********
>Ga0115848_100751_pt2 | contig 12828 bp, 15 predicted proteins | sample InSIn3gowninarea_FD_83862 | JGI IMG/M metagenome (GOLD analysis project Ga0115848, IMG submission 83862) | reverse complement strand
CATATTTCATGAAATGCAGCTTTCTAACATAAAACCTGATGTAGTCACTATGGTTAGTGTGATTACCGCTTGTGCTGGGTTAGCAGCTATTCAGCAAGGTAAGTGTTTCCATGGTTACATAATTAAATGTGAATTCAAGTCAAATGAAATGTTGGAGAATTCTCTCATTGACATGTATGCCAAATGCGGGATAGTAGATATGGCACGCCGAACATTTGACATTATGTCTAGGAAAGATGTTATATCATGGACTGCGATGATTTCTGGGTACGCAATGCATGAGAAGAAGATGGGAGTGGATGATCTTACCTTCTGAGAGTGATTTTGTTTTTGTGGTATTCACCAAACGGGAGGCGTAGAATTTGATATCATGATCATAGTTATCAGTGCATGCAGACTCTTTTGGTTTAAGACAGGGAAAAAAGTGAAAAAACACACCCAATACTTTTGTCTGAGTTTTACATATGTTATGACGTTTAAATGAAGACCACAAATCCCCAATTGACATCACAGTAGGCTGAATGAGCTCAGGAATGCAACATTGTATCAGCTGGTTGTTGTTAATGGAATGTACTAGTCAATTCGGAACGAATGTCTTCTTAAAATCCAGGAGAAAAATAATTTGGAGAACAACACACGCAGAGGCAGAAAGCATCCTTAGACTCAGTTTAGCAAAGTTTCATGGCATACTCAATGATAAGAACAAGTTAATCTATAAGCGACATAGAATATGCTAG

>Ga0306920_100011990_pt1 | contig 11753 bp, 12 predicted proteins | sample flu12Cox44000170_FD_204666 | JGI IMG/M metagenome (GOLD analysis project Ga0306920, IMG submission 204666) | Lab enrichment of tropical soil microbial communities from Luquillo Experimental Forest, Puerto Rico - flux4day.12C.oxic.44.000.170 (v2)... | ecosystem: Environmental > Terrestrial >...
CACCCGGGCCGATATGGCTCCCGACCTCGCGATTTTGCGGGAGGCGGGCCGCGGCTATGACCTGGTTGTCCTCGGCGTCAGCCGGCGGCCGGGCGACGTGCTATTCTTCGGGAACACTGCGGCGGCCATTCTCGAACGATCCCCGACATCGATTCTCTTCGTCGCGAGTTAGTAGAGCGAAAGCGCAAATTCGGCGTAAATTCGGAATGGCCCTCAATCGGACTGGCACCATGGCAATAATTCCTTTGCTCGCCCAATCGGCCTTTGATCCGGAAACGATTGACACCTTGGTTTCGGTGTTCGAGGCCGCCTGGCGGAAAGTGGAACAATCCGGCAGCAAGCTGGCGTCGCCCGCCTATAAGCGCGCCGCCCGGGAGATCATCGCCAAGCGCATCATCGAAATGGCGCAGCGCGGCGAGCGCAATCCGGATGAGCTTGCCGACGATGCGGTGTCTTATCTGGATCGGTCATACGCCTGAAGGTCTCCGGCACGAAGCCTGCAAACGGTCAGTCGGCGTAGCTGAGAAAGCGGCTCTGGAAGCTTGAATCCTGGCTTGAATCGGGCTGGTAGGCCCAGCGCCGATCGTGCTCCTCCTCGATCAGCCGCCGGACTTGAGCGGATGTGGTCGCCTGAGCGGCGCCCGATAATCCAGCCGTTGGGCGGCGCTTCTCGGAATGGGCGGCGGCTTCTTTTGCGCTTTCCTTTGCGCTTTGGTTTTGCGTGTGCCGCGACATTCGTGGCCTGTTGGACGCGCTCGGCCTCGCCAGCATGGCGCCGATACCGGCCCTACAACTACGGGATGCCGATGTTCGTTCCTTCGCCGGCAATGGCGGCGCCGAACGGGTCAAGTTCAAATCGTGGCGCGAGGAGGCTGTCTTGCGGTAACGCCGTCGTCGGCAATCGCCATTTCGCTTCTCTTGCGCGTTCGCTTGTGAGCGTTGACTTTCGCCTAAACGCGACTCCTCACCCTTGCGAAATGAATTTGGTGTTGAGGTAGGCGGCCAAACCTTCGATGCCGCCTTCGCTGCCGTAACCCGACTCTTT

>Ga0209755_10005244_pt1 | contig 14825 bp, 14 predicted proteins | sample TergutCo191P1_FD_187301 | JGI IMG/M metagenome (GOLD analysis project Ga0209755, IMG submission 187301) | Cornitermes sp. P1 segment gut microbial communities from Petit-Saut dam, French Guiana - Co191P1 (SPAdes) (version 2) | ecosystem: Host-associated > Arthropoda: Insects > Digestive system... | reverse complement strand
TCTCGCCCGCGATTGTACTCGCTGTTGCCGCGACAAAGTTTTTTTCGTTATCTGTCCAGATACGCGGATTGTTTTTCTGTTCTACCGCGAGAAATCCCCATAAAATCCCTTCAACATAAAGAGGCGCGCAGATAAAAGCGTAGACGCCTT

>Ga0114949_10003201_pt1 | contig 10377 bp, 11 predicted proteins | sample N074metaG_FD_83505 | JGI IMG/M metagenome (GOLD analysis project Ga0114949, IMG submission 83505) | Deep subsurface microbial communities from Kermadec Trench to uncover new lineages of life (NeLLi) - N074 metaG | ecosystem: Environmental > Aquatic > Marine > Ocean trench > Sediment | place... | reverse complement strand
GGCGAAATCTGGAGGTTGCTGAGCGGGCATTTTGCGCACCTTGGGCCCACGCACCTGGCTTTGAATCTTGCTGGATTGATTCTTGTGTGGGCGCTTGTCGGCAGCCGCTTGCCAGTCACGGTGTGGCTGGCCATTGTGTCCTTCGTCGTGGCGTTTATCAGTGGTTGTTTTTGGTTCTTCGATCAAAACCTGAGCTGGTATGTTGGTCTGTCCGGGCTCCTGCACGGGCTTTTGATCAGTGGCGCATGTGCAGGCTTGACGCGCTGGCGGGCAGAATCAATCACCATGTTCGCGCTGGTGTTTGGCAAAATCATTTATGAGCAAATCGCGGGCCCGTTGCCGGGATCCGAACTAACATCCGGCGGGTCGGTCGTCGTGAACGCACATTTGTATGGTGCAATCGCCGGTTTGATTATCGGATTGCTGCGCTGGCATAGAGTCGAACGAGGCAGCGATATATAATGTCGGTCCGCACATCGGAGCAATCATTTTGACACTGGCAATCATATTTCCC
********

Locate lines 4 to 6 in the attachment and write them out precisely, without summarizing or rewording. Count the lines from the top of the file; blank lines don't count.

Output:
CACCCGGGCCGATATGGCTCCCGACCTCGCGATTTTGCGGGAGGCGGGCCGCGGCTATGACCTGGTTGTCCTCGGCGTCAGCCGGCGGCCGGGCGACGTGCTATTCTTCGGGAACACTGCGGCGGCCATTCTCGAACGATCCCCGACATCGATTCTCTTCGTCGCGAGTTAGTAGAGCGAAAGCGCAAATTCGGCGTAAATTCGGAATGGCCCTCAATCGGACTGGCACCATGGCAATAATTCCTTTGCTCGCCCAATCGGCCTTTGATCCGGAAACGATTGACACCTTGGTTTCGGTGTTCGAGGCCGCCTGGCGGAAAGTGGAACAATCCGGCAGCAAGCTGGCGTCGCCCGCCTATAAGCGCGCCGCCCGGGAGATCATCGCCAAGCGCATCATCGAAATGGCGCAGCGCGGCGAGCGCAATCCGGATGAGCTTGCCGACGATGCGGTGTCTTATCTGGATCGGTCATACGCCTGAAGGTCTCCGGCACGAAGCCTGCAAACGGTCAGTCGGCGTAGCTGAGAAAGCGGCTCTGGAAGCTTGAATCCTGGCTTGAATCGGGCTGGTAGGCCCAGCGCCGATCGTGCTCCTCCTCGATCAGCCGCCGGACTTGAGCGGATGTGGTCGCCTGAGCGGCGCCCGATAATCCAGCCGTTGGGCGGCGCTTCTCGGAATGGGCGGCGGCTTCTTTTGCGCTTTCCTTTGCGCTTTGGTTTTGCGTGTGCCGCGACATTCGTGGCCTGTTGGACGCGCTCGGCCTCGCCAGCATGGCGCCGATACCGGCCCTACAACTACGGGATGCCGATGTTCGTTCCTTCGCCGGCAATGGCGGCGCCGAACGGGTCAAGTTCAAATCGTGGCGCGAGGAGGCTGTCTTGCGGTAACGCCGTCGTCGGCAATCGCCATTTCGCTTCTCTTGCGCGTTCGCTTGTGAGCGTTGACTTTCGCCTAAACGCGACTCCTCACCCTTGCGAAATGAATTTGGTGTTGAGGTAGGCGGCCAAACCTTCGATGCCGCCTTCGCTGCCGTAACCCGACTCTTT

>Ga0209755_10005244_pt1 | contig 14825 bp, 14 predicted proteins | sample TergutCo191P1_FD_187301 | JGI IMG/M metagenome (GOLD analysis project Ga0209755, IMG submission 187301) | Cornitermes sp. P1 segment gut microbial communities from Petit-Saut dam, French Guiana - Co191P1 (SPAdes) (version 2) | ecosystem: Host-associated > Arthropoda: Insects > Digestive system... | reverse complement strand
TCTCGCCCGCGATTGTACTCGCTGTTGCCGCGACAAAGTTTTTTTCGTTATCTGTCCAGATACGCGGATTGTTTTTCTGTTCTACCGCGAGAAATCCCCATAAAATCCCTTCAACATAAAGAGGCGCGCAGATAAAAGCGTAGACGCCTT